Classical Music is a genre of South Asian music. It has two major traditions. The North Indian classical music tradition is called Hindustani, while the South Indian expression is called Carnatic. These traditions were not distinct till about the 16th century. There on, during the turmoils of Islamic rule period of the Indian subcontinent, the traditions separated and evolved into distinct forms. However, the two systems continue to have more common features than differences. It has a well roted base from the basic concept of production of sound(called as "NADAM" in telugu)

Q.7 Google’s computer programme AlphaGo is related to which of the following?

AlphaGo is a narrow AI computer program that plays the board game Go. It was developed by Alphabet Inc.'s Google DeepMind in London in October 2015. It became the first Computer Go program to beat a human professional Go player without handicaps on a full-sized 19×19 board.

Q.8 The National Institute of Naturopathy located in which city ?

Naturopathy or naturopathic medicine is a form of pseudoscientific, alternative medicine that employs an array of practices branded as "natural", "non-invasive", and as promoting "self-healing." The ideology and methods of naturopathy are based on vitalism and folk medicine, rather than evidence-based medicine.

Q.9 Which of the following place was located in Maharashtra?

The Ajanta Caves in Aurangabad district of Maharashtra state of India are about 29 rock-cut Buddhist cave monuments which date from the 2nd century BCE to about 480 or 650 CE. According to UNESCO, these are masterpieces of Buddhist religious art that influenced Indian art that followed. Ellora is one of the largest rock-cut monastery-temple caves complexes in the world, and a UNESCO World Heritage Site in Maharashtra, India. The site presents monuments and artwork of Buddhism, Hinduism and Jainism from the 600-1000 CE period.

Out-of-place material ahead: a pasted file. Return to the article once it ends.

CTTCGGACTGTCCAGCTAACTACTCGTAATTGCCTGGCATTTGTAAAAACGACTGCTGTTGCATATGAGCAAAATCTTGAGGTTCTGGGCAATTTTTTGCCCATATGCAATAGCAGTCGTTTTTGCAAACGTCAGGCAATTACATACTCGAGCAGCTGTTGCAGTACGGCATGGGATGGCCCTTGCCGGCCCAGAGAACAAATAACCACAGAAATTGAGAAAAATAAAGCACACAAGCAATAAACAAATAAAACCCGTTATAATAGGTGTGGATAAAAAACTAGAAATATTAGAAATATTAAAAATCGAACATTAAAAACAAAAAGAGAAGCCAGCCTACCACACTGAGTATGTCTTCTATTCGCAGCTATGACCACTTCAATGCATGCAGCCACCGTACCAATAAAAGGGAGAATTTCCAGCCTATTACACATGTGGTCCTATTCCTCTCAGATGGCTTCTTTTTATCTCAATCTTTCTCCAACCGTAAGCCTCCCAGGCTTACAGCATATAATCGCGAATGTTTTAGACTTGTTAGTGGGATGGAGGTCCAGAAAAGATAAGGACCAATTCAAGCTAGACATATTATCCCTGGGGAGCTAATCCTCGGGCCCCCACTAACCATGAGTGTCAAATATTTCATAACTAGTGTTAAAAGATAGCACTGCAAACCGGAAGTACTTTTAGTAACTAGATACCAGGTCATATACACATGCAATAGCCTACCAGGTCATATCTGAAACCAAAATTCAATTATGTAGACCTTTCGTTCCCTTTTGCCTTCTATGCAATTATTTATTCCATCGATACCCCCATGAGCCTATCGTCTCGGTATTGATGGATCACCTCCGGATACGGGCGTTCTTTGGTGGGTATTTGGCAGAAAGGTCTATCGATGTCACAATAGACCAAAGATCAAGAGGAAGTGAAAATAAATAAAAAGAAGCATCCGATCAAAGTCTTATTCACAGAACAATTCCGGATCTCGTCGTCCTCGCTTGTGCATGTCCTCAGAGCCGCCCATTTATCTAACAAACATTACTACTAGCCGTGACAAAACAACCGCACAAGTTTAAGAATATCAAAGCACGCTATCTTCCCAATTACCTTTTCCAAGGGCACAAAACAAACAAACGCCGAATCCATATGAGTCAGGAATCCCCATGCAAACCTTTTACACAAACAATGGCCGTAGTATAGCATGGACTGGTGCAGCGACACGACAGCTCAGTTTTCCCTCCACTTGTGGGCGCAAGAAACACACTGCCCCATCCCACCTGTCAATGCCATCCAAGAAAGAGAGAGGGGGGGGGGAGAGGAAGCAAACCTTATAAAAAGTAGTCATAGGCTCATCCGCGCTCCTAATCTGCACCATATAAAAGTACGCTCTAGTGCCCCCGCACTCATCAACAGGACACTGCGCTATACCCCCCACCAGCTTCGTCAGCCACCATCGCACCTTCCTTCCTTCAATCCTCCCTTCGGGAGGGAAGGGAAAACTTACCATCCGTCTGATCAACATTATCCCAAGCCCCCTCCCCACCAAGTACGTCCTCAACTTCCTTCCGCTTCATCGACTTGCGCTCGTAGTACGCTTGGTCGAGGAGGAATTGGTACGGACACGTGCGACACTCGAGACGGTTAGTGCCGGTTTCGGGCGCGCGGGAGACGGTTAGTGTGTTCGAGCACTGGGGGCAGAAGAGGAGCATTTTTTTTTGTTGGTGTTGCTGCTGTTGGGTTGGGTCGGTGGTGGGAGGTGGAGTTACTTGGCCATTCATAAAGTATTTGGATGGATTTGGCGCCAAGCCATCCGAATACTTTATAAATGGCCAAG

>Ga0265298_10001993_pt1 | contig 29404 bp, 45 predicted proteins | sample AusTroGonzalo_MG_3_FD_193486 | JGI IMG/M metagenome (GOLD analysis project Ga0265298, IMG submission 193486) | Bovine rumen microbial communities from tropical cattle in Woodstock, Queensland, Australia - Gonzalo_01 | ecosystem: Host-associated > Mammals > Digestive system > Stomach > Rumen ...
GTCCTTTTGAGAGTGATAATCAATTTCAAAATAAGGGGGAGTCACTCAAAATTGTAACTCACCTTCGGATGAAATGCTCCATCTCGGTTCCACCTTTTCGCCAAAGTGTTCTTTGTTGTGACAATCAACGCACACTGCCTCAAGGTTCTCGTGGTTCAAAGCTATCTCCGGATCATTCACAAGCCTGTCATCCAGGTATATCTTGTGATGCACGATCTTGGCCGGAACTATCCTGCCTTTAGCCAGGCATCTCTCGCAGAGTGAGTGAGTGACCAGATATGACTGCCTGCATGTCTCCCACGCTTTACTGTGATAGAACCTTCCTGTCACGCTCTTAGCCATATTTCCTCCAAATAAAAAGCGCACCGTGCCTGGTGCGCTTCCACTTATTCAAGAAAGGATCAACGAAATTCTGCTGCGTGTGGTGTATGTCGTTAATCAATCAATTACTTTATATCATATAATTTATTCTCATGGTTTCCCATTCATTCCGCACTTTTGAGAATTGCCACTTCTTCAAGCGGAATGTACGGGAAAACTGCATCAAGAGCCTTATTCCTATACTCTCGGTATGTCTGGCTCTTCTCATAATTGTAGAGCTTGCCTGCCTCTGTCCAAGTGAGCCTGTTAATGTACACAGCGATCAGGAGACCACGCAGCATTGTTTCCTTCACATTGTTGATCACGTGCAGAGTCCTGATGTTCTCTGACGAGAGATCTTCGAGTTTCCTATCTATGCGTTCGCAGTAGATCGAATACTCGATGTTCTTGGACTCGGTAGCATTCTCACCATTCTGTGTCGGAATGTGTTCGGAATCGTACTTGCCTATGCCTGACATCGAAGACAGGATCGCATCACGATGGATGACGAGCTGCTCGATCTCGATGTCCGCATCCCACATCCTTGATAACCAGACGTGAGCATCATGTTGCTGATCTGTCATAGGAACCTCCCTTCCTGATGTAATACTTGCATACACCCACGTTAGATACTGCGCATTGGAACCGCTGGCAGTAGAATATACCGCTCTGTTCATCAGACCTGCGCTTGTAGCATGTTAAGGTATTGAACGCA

Q.10 If mach number is greater than 1 then the body is called as:

In fluid dynamics, the Mach number (M or Ma) is a dimensionless quantity representing the ratio of flow velocity past a boundary to the local speed of sound. M = u \ c where: M is the Mach number, u is the local flow velocity with respect to the boundaries (either internal, such as an object immersed in the flow, or external, like a channel), and c is the speed of sound in the medium. By definition, Mach 1 is equal to the speed of sound. Mach 0.65 is 65% of the speed of sound (subsonic), and Mach 1.35 is 35% faster than the speed of sound (supersonic).

Feed You Brain

What is artificial gravity?
Artificial gravity is the varying of gravity using artificial means. It is used largely in space, but also on Earth. It can be achieved by the use of different forces, in particular, centrifugal force and (for short periods) linear acceleration. The creation of artificial gravity is considered desirable for long-term space travel or habitation. It allows for ease of mobility and helps to avoid the adverse health effects of weightlessness in the absence of gravity.